These are some common reasons why you may continue to love someone who hurts you. This doesn’t mean there’s something wrong with you. That’s how you feel, and it’s valid.
However, because abusive behaviors may jeopardize your personal integrity, it’s important to look closely at these factors. Seeing your situation clearly could help you make a decision that takes you out of harm’s way.
Seeking the help of a healthcare professional may also help you develop tools to take the next steps.
If you need support
For more information or immediate help, you can contact the National Domestic Violence Hotline online, or call or text “START” to 800-799-SAFE (7233). This resource is completely confidential.
Denial as a defense mechanism
When you’re in denial about something, your mind could be trying to protect you from uncomfortable and distressing feelings. It’s a survival response to pain. If you don’t see it, it may not affect you. But it does.
Denial can manifest in many ways. For example, you may believe “abuse” could never happen to you. As a result, you come up with other names or explanations for some of your partner’s behaviors.
In other words, you may continue to love and stay with a partner who engages in abuse because you can’t believe it’s happening.
Men in abusive relationships may be particularly prone to disbelief and denial. This could be due to cultural pressure and stigma about female abusive partners.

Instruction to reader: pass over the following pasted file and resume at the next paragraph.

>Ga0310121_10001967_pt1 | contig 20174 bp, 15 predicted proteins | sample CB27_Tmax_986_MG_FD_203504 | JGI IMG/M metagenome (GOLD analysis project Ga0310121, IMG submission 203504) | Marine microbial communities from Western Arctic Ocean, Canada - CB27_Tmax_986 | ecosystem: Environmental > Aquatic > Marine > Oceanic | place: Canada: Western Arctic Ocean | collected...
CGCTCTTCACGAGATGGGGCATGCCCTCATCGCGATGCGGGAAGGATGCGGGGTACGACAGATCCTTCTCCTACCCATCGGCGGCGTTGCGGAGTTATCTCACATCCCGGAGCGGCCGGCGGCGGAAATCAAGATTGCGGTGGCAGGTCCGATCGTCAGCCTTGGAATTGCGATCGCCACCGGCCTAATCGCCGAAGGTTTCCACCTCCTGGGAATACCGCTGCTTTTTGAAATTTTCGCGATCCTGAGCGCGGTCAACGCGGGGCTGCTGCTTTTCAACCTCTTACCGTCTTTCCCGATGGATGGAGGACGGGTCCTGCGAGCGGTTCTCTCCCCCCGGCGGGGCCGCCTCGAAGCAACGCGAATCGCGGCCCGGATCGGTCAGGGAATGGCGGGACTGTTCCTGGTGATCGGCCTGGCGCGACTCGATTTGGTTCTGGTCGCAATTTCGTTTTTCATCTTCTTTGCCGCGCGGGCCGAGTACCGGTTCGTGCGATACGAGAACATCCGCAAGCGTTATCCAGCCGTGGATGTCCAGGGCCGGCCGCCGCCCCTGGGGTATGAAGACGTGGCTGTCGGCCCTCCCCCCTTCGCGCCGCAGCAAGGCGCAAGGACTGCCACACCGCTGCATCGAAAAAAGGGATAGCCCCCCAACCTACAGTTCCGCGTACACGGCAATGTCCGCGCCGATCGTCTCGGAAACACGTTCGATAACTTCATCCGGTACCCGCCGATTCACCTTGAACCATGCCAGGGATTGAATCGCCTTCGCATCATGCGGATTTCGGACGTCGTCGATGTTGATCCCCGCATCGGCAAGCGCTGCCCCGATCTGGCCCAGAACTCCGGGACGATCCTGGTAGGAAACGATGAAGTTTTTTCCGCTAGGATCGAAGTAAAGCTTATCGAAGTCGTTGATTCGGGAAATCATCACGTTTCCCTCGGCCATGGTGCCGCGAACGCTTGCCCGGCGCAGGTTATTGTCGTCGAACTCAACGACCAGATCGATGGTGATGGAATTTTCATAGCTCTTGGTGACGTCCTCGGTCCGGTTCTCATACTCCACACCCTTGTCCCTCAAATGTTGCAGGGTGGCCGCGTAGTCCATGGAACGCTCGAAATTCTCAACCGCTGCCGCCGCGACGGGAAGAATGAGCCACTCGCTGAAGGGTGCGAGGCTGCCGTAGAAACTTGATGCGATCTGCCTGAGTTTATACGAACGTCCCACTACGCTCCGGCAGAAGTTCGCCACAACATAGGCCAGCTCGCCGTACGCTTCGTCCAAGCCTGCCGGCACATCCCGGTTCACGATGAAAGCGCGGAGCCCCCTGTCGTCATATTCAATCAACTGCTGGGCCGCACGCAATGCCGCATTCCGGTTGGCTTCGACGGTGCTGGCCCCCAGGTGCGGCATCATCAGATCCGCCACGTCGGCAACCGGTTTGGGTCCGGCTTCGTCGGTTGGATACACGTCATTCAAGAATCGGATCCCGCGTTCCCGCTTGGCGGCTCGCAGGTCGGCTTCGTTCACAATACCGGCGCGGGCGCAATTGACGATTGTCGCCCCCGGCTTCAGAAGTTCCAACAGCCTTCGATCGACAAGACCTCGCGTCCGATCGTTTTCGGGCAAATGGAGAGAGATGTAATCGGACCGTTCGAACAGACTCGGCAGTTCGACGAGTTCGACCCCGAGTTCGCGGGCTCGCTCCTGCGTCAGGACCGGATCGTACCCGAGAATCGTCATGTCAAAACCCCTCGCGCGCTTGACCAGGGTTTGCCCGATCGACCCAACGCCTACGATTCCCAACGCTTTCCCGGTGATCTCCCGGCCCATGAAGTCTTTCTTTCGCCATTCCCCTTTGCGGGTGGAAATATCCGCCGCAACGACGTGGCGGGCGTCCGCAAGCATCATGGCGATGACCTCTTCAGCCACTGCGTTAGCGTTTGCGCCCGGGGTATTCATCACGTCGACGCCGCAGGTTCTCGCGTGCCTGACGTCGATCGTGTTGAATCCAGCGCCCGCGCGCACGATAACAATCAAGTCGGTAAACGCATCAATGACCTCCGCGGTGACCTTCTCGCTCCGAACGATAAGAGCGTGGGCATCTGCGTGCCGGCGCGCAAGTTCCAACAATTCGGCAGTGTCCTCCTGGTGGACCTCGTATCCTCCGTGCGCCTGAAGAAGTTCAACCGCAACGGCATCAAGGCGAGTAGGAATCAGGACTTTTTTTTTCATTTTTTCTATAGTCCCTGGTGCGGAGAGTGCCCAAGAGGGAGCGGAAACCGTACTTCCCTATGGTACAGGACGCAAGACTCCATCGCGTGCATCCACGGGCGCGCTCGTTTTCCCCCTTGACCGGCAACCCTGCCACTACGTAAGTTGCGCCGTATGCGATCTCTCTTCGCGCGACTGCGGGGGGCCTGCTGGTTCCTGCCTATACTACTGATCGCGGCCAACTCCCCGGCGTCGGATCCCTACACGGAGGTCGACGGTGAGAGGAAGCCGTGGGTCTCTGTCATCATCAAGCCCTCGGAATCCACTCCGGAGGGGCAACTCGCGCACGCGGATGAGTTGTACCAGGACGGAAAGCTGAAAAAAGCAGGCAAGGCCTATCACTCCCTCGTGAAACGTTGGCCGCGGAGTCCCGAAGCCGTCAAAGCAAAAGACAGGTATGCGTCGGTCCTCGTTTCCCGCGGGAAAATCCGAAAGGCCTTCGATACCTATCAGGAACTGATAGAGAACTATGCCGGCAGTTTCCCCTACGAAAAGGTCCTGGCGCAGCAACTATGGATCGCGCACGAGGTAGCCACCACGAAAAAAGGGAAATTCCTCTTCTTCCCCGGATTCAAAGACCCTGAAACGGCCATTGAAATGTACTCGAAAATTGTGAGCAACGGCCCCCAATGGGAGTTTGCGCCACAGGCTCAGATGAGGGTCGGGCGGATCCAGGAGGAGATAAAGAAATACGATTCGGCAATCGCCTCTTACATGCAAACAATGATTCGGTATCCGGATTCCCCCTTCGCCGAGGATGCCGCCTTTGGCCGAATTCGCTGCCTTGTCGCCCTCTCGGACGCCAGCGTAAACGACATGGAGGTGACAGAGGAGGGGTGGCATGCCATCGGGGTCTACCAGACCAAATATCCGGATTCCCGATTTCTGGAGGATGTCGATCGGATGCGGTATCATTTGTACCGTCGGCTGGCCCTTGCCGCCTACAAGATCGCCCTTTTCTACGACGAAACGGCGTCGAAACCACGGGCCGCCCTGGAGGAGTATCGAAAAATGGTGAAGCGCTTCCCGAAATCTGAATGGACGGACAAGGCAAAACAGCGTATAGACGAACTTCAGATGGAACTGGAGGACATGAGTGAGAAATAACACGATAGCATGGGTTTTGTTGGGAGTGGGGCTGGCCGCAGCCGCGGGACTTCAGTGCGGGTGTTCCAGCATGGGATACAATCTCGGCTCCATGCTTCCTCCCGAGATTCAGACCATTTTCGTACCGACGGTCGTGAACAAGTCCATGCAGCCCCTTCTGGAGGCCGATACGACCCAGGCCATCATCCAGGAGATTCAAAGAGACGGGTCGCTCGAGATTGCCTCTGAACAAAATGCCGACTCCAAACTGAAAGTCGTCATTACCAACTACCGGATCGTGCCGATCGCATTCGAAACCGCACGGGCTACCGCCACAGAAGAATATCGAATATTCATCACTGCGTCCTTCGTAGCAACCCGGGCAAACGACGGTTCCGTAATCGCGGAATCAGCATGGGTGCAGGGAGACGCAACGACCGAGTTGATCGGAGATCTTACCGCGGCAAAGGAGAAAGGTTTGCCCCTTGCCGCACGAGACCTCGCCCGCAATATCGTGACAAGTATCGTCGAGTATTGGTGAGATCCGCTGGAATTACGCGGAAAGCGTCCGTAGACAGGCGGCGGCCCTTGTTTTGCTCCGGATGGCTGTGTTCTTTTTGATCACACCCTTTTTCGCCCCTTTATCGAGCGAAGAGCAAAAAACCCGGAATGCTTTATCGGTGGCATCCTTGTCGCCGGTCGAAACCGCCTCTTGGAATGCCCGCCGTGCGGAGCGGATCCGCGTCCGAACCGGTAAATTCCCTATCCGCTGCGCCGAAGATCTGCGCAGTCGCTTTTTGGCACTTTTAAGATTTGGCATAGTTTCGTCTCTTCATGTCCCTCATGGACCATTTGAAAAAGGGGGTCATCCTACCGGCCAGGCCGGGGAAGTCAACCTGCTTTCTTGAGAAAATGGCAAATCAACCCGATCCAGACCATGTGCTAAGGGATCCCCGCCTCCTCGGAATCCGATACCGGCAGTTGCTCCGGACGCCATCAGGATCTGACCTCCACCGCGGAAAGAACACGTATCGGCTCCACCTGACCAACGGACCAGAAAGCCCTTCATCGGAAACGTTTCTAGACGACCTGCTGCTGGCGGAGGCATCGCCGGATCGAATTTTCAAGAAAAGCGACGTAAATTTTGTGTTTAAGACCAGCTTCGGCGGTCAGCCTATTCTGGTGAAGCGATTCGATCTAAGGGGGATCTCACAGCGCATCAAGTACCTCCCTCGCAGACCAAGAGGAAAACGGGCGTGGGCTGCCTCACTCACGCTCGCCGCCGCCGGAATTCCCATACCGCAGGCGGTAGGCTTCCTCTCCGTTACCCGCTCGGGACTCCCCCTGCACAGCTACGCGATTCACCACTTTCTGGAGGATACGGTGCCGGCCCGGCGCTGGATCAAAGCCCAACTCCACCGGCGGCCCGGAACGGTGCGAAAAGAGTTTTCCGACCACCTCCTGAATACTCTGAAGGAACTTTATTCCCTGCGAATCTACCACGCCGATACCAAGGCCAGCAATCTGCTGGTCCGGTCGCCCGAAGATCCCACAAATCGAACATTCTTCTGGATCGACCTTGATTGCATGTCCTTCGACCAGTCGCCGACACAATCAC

But males can experience abuse too. In fact, some studies suggest that males tend to stay in abusive relationships more often than females do. However, when disclosing this to family, friends, or authorities, research shows they often face ridicule, indifference, or shock.
These social factors, as well as your feelings, may lead you to develop a state of denial where you inadvertently overlook that you are in an abusive relationship.
The abuse cycle
Abuse in a romantic relationship can sometimes occur in four distinct phases, referred to as the cycle of abuse.
These phases are:
- Tensions build, and the abusive partner may begin to show signs of anger and frustration.
- The incident of emotional, physical, or sexual abuse occurs.
- Reconciliation starts after the abusive incident, and the abusive partner apologizes or tries to justify their behavior.
- A state of calm begins in the fourth phase, and the abusive person may say things like, “It will never happen again.”
Although this cycle may not fit all situations, it’s the last two parts that may lead you to continue experiencing feelings for your partner.
You may often be reminded of the things you love about them and how different the relationship can be at times. This could also temporarily discourage your potential plans for leaving.
Personality disorders and attachment styles
Being on the receiving end in an abusive situation is never your fault. There’s absolutely no reason for someone to deserve being harmed in any way.